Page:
This incredible home hangs between two Californian hills

Spanning a creek and boasting a waterfall for its back garden, this future-facing project was created by Fougeron Architecture

Every home — be it a single-room studio or a swish, sprawling mansion — hangs in a delicate balance. It’s an equilibrium we strike ourselves; perfectly weighting and curating the spaces where we sleep, eat and live. But, for ‘Suspension House’, an astounding, angular home that hangs between two hills in Californian woodland, this balance is a little more literal.

Spanning a creek and with a waterfall in its back garden, this incredible project by Fougeron Architecture is not a new build; rather a remodel. And it’s a good thing, too — as there are strict regulations in the state of California that outlaw new developments from being suspended over brooks or backwaters such as this. For the team behind the redesign, that meant getting clever with the construction.

The architects began by inspecting the existing house, then re-engineering the way that the structural system would anchor into the bedrock inside the flanks of the hills. 

The team also wanted to showcase the water below, so opened up any site-lines and used transparent materials, floor-to-ceiling windows, see-through floors and open-concept outdoor spaces including floating staircases to ensure that the creek was visible from the front, back and inside of the house; an all-natural statement centrepiece.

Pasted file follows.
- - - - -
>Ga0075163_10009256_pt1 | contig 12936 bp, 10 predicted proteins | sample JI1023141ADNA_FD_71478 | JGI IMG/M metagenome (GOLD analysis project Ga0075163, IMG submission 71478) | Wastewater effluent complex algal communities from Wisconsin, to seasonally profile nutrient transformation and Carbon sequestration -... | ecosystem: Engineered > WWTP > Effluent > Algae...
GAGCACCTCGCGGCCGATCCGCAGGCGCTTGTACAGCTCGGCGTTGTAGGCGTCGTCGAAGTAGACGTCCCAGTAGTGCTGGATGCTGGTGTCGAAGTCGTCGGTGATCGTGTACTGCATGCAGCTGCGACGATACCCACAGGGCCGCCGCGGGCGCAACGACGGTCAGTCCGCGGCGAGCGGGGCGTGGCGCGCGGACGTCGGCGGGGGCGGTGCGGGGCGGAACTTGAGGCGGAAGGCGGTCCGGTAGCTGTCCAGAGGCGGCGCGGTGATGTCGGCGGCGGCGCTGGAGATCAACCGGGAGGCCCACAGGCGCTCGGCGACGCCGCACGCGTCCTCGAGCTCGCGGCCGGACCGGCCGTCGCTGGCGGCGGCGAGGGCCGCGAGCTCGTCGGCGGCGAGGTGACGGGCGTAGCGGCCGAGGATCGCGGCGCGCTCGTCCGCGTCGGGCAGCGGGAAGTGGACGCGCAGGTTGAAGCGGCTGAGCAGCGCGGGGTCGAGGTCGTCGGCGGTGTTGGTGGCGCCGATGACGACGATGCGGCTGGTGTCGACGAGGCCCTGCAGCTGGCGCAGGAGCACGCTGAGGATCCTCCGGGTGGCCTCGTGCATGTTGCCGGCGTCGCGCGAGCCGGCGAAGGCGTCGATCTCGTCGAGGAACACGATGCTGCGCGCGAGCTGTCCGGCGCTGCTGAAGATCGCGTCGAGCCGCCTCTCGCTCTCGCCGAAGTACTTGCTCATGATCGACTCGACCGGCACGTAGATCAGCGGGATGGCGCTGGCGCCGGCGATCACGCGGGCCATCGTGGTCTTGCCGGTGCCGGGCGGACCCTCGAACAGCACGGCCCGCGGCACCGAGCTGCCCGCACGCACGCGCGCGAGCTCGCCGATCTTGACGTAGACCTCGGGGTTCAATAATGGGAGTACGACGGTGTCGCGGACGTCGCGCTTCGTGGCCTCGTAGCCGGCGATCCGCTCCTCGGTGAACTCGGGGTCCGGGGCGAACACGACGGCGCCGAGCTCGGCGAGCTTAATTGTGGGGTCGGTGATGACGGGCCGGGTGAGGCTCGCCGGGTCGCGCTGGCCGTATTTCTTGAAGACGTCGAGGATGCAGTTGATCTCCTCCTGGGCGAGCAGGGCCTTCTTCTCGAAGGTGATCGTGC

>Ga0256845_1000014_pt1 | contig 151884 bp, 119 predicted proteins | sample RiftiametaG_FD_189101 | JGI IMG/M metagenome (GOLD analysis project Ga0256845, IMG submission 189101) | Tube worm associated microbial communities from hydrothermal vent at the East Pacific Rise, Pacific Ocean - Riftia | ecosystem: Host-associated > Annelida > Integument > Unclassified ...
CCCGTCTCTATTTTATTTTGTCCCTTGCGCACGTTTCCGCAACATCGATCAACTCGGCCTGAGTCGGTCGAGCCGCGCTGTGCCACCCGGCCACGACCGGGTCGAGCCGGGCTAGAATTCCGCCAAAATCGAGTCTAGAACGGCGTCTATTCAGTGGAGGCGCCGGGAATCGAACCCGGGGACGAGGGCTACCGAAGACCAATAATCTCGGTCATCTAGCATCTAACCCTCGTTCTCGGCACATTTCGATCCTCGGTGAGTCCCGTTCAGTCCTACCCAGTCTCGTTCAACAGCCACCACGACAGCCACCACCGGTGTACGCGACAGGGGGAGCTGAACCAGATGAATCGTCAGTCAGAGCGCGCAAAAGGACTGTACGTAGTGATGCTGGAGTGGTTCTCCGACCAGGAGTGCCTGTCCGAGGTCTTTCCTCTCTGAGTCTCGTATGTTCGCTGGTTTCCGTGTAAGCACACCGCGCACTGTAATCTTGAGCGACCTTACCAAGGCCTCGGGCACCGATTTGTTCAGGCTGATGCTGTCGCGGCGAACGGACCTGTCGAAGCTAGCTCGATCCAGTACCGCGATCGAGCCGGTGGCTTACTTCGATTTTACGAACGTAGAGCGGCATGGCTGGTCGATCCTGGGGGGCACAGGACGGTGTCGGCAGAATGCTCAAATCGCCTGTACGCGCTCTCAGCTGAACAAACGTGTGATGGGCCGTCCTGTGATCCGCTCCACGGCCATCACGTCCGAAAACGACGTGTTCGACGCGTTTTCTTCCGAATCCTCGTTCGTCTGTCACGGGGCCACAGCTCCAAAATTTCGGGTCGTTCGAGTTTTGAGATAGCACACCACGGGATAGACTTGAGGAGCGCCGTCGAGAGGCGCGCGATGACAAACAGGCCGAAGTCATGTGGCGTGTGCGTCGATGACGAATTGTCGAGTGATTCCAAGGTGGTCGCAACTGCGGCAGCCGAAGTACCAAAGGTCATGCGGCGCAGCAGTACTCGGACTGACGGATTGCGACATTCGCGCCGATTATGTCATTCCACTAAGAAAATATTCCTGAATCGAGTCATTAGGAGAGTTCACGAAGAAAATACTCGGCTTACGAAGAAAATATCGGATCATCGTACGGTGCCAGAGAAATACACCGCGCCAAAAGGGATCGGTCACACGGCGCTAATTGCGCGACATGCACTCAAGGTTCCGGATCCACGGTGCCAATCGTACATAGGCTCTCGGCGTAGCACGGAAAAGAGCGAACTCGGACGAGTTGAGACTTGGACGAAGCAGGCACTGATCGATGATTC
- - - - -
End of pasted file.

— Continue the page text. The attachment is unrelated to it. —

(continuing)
On the third floor, which the team decided to expand during the remodel, there was a challenge to overcome. To support the added weight, previous columns in the creek bed had to be removed, with a steel structure built and inserted underneath the existing floors instead. There was no way to disguise these spars and struts so, rather than trying to hide them, the architects decided to embrace it as another statement feature.

It’s an industrial look perpetuated throughout the property. Minimalist, monochrome and pairing those clean lines with sleek, concealed storage and natural tones and textures, the house is undeniably modern — but feels at home with the rough and rugged woodland beyond its vast, vista-giving windows.

And that newly-expanded third floor was built to bring residents closer to these extraordinary natural surroundings. While the first two levels follow the structure and orientation of the original build, the top floor has been rotated 90 degrees to break up the mass of the home, and offer a better view of the spectacular setting.

The roof, too, has been meticulously mounted. Sitting atop a steel frame, it hovers very slightly above the house itself, creating a space overflowing with natural light. It also adds to that air of equilibrium; from top-to-bottom, ‘Suspension House’ is a beacon of symmetry, harmony — and balance.  

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